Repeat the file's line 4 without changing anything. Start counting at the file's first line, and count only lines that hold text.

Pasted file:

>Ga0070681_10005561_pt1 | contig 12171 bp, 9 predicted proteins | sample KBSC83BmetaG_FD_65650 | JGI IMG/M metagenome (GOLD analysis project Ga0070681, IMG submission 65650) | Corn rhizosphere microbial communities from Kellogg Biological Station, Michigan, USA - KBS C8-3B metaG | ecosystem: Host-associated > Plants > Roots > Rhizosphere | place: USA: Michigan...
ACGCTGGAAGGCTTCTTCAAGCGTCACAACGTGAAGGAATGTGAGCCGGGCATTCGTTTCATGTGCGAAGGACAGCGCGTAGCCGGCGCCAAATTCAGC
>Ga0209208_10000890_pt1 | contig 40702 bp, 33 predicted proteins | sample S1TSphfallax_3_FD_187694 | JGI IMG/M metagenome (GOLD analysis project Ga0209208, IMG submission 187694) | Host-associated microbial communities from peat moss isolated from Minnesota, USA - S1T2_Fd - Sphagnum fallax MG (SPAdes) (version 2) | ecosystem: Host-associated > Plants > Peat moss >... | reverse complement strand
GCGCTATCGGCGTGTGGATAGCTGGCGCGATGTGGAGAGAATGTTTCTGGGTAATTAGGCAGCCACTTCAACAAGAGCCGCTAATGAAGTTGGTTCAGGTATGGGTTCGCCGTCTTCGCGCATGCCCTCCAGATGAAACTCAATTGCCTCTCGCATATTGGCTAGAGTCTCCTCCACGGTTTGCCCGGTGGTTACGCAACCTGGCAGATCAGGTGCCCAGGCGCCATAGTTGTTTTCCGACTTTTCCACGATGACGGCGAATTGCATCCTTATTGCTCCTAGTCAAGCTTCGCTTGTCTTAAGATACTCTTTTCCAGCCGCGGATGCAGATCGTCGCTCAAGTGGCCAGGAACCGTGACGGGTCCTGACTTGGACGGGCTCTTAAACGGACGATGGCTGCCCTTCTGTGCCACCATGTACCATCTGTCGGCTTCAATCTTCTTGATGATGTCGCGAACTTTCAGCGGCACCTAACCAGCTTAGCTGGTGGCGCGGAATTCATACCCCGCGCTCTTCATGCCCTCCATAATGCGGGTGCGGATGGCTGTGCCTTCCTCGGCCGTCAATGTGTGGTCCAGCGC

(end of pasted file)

GCGCTATCGGCGTGTGGATAGCTGGCGCGATGTGGAGAGAATGTTTCTGGGTAATTAGGCAGCCACTTCAACAAGAGCCGCTAATGAAGTTGGTTCAGGTATGGGTTCGCCGTCTTCGCGCATGCCCTCCAGATGAAACTCAATTGCCTCTCGCATATTGGCTAGAGTCTCCTCCACGGTTTGCCCGGTGGTTACGCAACCTGGCAGATCAGGTGCCCAGGCGCCATAGTTGTTTTCCGACTTTTCCACGATGACGGCGAATTGCATCCTTATTGCTCCTAGTCAAGCTTCGCTTGTCTTAAGATACTCTTTTCCAGCCGCGGATGCAGATCGTCGCTCAAGTGGCCAGGAACCGTGACGGGTCCTGACTTGGACGGGCTCTTAAACGGACGATGGCTGCCCTTCTGTGCCACCATGTACCATCTGTCGGCTTCAATCTTCTTGATGATGTCGCGAACTTTCAGCGGCACCTAACCAGCTTAGCTGGTGGCGCGGAATTCATACCCCGCGCTCTTCATGCCCTCCATAATGCGGGTGCGGATGGCTGTGCCTTCCTCGGCCGTCAATGTGTGGTCCAGCGC